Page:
"What war? What do you mean war? No way!"

Anastasia is 31 years old. She is from the Samara region. She is a copywriter and does SMM. In her letter she talks about how difficult it is to go through news about the war and pictures from Ukraine. The war affected her whole life, despite the fact that she is surrounded for the most part by like-minded people, the oppressive feeling does not disappear. That is why Anastasia tries to rejoice in the little things.

- Right now I'm trying to hang in there. Keep my conscience, my empathy, my humanity. I keep myself from hating. Hell, I even try to enjoy the little things I have without feeling guilty. A rescued cat, a delicious dinner, nice weather, an interesting movie or book, a walk with a friend. Ordinary little things in life.

It wasn't easy for me, but pushing myself into despair won't stop the war, and it won't make any soul feel better. If we had no right to feel joy because others feel bad, no one on the planet would ever smile.

I believe the war will be over. And by that point, I think it's important for all of us to stay alive and remain human . Take care of yourselves. And from hatred, too.

On February 24, I turned on the computer and found out about everything. My first reaction was surprise: "What war? What do you mean war? No way!"

On the same day I came down with covid and lay in bed for two days. I thought a lot, worried a lot, got myself all worked up, and slept badly. On the third day, I got up and turned on the computer again: full-fledged news about the bombings, victims, photos, and videos were pouring in from YouTube.

I have no friends in Ukraine, but it doesn't matter. When you see a mother and father and their child lying dead in the street, does it matter whether you knew them or not, whether it's in your country or not? It's a tragedy either way.

From that day on, I slept even worse. Every day I greedily rushed to the computer and read and watched everything I could find. Horrified. I cried. The guilt was overwhelming. I didn't find out the official version on purpose, but my mother was watching TV in the next room, so I could hear hers, too. 

It's a strange feeling to hear one thing from YouTube and the opposite from TV. But TV, of course, I haven't believed in for a long time, and I haven't watched it in about 10-12 years.

I must be lucky becauseall my friends share my position on the war . We were afraid to talk about it on VK and whispered on Telegram. But even so, I think each of us felt incredibly alone in front of this killing machine that none of us can stop .

Guilt came with every news of the bombing. The helplessness was driving me into despair. Especially against the background of the various news reports and videos about how opponents of the war were being treated in Russia. I went to a couple of rallies in my town, too. Fortunately, I got home safely, but it was very scary.

After February 24, I found out how many Ukrainians there were among those whose channels I subscribed to on YouTube . Before February, they were singing songs in Russian, doing reviews of computer games, sewing historical costumes, and talking about them in interesting ways. And after February 24, everything changed. At best they deleted content in Russian, and at worst they posted videos about how they hated Russians.

I wanted to shout, "Those to whom you say that, they didn't do it! On the contrary, we are your subscribers, we support you!" Forgive the analogy, but it was reminiscent of the situation in uni, when half the class skipped classes, but scolded for it those who came. Because who else to scold, the same are not. Here, too, they poured their hatred on those they could reach. At first I even tried to write comments, to explain, to sympathize with the grief of the Ukrainians, but in response I received hate. I don't write comments anymore and I try not to read them. This war has poisoned many people with hatred, and hatred won't go away so easily.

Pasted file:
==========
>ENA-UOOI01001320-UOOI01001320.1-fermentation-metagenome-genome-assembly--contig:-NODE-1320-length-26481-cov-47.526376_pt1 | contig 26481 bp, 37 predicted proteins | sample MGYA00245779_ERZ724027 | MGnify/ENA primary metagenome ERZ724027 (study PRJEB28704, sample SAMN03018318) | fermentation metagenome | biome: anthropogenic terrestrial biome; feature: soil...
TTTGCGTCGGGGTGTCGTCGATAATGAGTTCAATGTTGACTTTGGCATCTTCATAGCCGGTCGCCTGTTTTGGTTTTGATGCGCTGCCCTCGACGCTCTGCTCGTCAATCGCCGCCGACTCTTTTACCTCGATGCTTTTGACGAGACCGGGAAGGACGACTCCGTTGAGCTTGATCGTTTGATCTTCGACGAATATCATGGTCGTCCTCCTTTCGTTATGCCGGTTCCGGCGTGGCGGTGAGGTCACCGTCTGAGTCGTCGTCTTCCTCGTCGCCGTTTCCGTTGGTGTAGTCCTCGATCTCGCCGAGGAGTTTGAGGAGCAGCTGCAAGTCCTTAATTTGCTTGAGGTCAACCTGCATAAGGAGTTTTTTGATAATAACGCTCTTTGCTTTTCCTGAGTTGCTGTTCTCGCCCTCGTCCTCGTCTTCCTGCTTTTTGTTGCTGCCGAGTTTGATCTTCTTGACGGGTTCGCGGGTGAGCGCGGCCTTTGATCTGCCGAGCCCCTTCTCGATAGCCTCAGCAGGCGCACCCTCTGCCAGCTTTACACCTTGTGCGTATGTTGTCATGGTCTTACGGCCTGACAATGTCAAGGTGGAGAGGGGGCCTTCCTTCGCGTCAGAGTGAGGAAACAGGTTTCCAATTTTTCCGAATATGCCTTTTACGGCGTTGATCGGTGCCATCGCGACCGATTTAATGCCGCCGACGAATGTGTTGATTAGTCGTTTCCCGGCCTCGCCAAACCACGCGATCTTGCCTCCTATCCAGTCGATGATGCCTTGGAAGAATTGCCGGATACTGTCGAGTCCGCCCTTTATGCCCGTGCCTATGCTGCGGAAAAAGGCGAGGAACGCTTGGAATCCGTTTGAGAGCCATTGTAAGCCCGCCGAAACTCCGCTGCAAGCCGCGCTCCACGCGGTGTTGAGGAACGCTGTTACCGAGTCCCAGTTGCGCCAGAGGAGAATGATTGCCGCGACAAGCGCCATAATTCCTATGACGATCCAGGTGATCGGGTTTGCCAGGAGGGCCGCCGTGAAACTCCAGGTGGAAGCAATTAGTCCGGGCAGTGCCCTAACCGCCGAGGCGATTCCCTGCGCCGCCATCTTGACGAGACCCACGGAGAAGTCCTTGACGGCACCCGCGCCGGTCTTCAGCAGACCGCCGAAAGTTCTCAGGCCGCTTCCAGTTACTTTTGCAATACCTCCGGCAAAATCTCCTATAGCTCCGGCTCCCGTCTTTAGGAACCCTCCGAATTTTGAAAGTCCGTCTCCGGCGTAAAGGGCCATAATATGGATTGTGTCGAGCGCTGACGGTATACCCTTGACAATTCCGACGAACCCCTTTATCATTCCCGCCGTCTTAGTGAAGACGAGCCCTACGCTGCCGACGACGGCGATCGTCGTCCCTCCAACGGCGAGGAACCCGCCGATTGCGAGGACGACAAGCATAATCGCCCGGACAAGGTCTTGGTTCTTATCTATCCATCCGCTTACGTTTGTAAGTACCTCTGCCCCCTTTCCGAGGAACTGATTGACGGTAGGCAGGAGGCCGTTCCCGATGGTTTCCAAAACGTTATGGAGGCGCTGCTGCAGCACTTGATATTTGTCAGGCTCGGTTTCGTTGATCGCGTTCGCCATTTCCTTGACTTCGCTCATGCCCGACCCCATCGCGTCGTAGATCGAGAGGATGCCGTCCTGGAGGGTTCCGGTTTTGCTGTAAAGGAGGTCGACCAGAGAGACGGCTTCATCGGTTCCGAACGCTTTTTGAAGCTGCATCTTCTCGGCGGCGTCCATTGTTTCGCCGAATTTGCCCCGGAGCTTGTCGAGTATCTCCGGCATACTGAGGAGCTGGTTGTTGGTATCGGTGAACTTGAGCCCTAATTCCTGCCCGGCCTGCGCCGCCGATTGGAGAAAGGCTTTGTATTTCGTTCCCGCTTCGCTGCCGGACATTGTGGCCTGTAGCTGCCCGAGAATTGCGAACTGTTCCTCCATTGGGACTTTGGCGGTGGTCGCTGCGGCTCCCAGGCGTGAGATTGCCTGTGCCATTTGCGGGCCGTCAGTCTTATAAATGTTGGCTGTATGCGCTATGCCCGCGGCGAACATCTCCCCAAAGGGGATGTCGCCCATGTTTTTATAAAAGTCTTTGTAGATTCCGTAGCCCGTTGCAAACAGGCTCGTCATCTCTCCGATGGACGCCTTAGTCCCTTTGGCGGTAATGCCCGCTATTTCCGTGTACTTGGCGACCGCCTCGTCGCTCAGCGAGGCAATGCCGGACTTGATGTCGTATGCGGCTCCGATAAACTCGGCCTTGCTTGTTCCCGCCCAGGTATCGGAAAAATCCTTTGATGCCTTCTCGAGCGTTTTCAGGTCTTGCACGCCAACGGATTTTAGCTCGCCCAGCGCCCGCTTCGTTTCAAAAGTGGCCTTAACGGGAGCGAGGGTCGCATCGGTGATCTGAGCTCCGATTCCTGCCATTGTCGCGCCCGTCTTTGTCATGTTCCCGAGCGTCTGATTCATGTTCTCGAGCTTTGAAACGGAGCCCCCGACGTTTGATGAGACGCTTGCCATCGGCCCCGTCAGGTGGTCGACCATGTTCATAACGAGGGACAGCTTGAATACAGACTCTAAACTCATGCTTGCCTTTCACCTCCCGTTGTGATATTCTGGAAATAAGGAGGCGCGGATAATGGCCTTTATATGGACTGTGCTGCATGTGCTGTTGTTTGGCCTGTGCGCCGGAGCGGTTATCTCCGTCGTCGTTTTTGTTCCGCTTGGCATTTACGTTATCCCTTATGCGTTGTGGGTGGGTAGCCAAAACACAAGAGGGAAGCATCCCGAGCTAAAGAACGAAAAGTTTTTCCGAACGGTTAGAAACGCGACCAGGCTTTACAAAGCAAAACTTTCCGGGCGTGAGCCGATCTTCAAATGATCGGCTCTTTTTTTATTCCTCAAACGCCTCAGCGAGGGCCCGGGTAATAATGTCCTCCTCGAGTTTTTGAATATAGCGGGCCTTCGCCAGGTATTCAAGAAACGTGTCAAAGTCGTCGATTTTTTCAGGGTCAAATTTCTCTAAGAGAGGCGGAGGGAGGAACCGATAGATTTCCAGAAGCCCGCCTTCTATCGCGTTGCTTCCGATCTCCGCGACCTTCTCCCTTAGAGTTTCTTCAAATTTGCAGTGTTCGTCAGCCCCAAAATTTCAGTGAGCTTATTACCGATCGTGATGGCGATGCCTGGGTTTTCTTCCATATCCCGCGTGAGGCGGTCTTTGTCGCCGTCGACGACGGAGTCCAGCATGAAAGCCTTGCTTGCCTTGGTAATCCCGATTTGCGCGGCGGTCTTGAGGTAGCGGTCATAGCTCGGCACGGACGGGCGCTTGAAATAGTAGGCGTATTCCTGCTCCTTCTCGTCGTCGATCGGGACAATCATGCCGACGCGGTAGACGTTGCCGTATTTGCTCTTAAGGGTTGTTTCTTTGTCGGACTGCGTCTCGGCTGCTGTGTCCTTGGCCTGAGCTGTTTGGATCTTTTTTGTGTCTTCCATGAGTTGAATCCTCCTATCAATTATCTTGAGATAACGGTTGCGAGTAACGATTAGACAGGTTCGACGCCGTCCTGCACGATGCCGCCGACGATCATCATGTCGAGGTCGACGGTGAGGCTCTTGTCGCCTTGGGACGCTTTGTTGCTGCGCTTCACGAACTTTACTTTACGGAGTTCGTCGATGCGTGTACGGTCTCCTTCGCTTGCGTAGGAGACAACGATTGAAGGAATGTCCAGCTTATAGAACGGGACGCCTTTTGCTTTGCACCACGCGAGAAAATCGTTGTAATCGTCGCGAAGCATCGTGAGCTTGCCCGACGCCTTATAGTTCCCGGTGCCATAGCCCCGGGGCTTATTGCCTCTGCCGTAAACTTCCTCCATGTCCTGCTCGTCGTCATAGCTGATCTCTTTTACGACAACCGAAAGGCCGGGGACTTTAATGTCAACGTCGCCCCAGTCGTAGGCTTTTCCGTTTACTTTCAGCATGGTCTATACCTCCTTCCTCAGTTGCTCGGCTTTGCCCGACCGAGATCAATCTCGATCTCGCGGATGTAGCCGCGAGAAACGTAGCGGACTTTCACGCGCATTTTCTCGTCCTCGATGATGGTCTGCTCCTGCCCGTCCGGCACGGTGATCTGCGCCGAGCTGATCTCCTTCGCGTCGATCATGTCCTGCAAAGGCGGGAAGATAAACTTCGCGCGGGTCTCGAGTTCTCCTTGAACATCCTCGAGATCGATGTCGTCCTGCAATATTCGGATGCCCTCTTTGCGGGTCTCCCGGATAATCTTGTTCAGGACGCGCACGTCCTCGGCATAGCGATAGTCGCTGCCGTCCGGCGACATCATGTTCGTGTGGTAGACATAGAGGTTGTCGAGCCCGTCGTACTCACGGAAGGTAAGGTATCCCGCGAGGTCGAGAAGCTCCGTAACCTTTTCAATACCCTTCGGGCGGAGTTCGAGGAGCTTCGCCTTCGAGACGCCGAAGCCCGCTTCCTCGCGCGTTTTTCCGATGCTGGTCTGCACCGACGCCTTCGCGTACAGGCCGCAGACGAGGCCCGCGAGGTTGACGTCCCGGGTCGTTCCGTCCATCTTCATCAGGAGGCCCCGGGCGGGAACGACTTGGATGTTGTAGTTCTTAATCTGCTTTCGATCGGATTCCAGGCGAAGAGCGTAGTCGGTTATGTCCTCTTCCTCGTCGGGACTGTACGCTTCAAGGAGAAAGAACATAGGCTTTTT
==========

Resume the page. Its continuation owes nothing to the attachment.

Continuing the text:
I felt like I was between a hammer and anvil in that situation - enemies to one side, traitors to the other, and the whole world hates us.

After a few months, I could no longer watch the news with as much detail as before. I could hear explosions in every firecracker in the street and fireworks. The peaceful park before my eyes seemed to have burned to the ground. And I wasn't even in Ukraine, just watching the news. Probably, if I had continued, I would have had a mental breakdown. So now I also follow the news, but, excuse me, I skip shots of bombing. Not because I don't care, but because I can't anymore.

My mother and I talked a little bit about the war. She hates Putin, but she also hates Zelensky, considers him a puppet of the West, and scolds Biden. Of course, she watches a lot of TV, and that's all she repeats. You can drive a lot of people crazy with such mantra every day. But we didn't fight with my mom. We understand that we have different thoughts, but our love for each other is higher than that.

I don't know what influenced it more: our conversations or the further situation in Russia. But over time my mom's attitude has shifted from "We don't know what really happened there" to "Putin, ***, why did he help?!" I consider this to be progress.

Of course, life has changed now. First of all I felt it emotionally. There's a very oppressive feeling from this whole situation, which, of course, affects everything you do, takes away your strength. In the first couple of months it was very nervous, even at work and in communication, although our position on the war was the same. Disappeared services and products that you used to buy in everyday life. For example, we no longer sell Nesquik cocoa, which I adored and drank since childhood. Well, and connecting to some services only through dancing with a tambourine, and sometimes that does not work. In general, such little things.

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